On a Book Entitled Lolita  

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Train wreck at Montparnasse (October 22, 1895) by Studio Lévy and Sons.
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Train wreck at Montparnasse (October 22, 1895) by Studio Lévy and Sons.

In 1956, Nabokov penned an afterword to Lolita ("On a Book Entitled Lolita") that was included in every subsequent edition of the book.

In the afterword, Nabokov wrote that "the initial shiver of inspiration" for Lolita "was somehow prompted by a newspaper story about an ape in the Jardin des Plantes who, after months of coaxing by a scientist, produced the first drawing ever charcoaled by an animal: this sketch showed the bars of the poor creature's cage". Neither the article nor the drawing has been recovered.

In response to an American critic who characterized Lolita as the record of Nabokov's "love affair with the romantic novel", Nabokov wrote that "the substitution of 'English language' for 'romantic novel' would make this elegant formula more correct".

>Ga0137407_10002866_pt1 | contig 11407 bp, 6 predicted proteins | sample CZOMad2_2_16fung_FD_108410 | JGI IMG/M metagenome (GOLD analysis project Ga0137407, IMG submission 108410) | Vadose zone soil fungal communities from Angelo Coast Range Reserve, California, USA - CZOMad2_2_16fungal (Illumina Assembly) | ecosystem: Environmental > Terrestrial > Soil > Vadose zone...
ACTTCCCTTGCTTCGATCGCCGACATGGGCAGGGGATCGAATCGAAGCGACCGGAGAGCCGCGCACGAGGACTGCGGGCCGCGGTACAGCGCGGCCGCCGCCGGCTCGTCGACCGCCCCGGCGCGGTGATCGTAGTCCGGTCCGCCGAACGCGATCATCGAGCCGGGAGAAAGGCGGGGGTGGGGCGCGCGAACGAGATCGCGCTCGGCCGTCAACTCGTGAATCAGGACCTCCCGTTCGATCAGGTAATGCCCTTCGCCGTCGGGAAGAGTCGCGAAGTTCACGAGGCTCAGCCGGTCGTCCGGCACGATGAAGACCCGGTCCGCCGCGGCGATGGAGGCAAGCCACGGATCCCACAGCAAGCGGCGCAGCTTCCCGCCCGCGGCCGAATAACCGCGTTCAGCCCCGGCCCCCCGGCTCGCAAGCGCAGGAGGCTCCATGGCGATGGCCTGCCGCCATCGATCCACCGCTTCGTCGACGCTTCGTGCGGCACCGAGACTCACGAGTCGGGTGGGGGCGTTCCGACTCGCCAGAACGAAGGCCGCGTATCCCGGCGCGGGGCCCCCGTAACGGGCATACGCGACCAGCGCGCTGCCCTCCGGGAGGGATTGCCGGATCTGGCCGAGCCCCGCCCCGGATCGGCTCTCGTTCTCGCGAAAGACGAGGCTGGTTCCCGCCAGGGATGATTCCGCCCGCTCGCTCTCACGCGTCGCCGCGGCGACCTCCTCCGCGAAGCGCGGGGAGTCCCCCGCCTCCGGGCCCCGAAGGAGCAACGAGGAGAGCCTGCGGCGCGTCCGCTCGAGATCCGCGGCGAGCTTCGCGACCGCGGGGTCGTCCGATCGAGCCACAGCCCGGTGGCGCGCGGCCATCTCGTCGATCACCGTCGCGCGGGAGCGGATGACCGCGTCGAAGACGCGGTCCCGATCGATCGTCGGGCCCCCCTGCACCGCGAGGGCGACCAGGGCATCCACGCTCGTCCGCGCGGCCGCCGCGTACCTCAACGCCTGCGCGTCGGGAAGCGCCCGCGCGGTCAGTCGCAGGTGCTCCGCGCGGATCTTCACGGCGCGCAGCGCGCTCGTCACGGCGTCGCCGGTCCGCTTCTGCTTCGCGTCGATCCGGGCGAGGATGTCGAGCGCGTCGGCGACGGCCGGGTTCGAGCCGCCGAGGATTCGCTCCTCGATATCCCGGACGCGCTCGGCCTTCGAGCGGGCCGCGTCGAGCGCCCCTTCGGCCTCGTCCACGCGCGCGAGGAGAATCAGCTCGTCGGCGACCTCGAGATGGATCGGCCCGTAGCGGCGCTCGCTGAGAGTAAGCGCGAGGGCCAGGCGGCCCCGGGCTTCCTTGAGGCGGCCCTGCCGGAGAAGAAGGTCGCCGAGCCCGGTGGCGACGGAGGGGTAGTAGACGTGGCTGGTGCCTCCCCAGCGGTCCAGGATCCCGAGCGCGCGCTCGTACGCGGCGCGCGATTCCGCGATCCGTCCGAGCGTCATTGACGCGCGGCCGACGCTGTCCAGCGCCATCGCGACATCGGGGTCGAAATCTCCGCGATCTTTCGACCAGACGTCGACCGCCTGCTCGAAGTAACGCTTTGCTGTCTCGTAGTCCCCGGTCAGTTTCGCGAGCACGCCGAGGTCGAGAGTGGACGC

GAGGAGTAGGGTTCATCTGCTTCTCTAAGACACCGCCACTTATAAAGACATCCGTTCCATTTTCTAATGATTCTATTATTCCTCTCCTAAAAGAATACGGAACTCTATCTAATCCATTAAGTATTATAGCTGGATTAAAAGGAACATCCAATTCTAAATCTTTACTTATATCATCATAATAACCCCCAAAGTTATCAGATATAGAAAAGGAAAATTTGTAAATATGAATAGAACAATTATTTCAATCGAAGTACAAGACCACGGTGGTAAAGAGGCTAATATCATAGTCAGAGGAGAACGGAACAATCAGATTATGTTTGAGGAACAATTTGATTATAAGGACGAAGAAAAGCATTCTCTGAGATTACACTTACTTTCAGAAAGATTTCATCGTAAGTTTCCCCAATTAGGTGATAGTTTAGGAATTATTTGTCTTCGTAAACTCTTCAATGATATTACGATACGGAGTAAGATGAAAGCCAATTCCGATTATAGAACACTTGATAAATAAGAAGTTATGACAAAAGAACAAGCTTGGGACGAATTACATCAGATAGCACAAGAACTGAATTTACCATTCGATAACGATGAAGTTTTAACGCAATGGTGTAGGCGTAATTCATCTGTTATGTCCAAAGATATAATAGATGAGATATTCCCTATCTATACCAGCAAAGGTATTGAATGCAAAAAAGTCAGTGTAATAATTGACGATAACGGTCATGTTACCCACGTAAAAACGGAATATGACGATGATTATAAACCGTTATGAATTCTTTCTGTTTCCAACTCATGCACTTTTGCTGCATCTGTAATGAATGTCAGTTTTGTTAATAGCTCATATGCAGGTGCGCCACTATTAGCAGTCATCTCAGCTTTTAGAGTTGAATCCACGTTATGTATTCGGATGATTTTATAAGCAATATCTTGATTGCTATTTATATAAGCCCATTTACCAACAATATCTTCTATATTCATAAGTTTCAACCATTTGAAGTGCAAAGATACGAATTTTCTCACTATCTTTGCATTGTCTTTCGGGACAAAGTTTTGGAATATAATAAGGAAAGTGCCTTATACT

Nabokov concluded the afterword with a reference to his beloved first language, which he abandoned as a writer once he moved to the United States in 1940: "My private tragedy, which cannot, and indeed should not, be anybody's concern, is that I had to abandon my natural idiom, my untrammeled, rich, and infinitely docile Russian tongue for a second-rate brand of English".



Unless indicated otherwise, the text in this article is either based on Wikipedia article "On a Book Entitled Lolita" or another language Wikipedia page thereof used under the terms of the GNU Free Documentation License; or on original research by Jahsonic and friends. See Art and Popular Culture's copyright notice.

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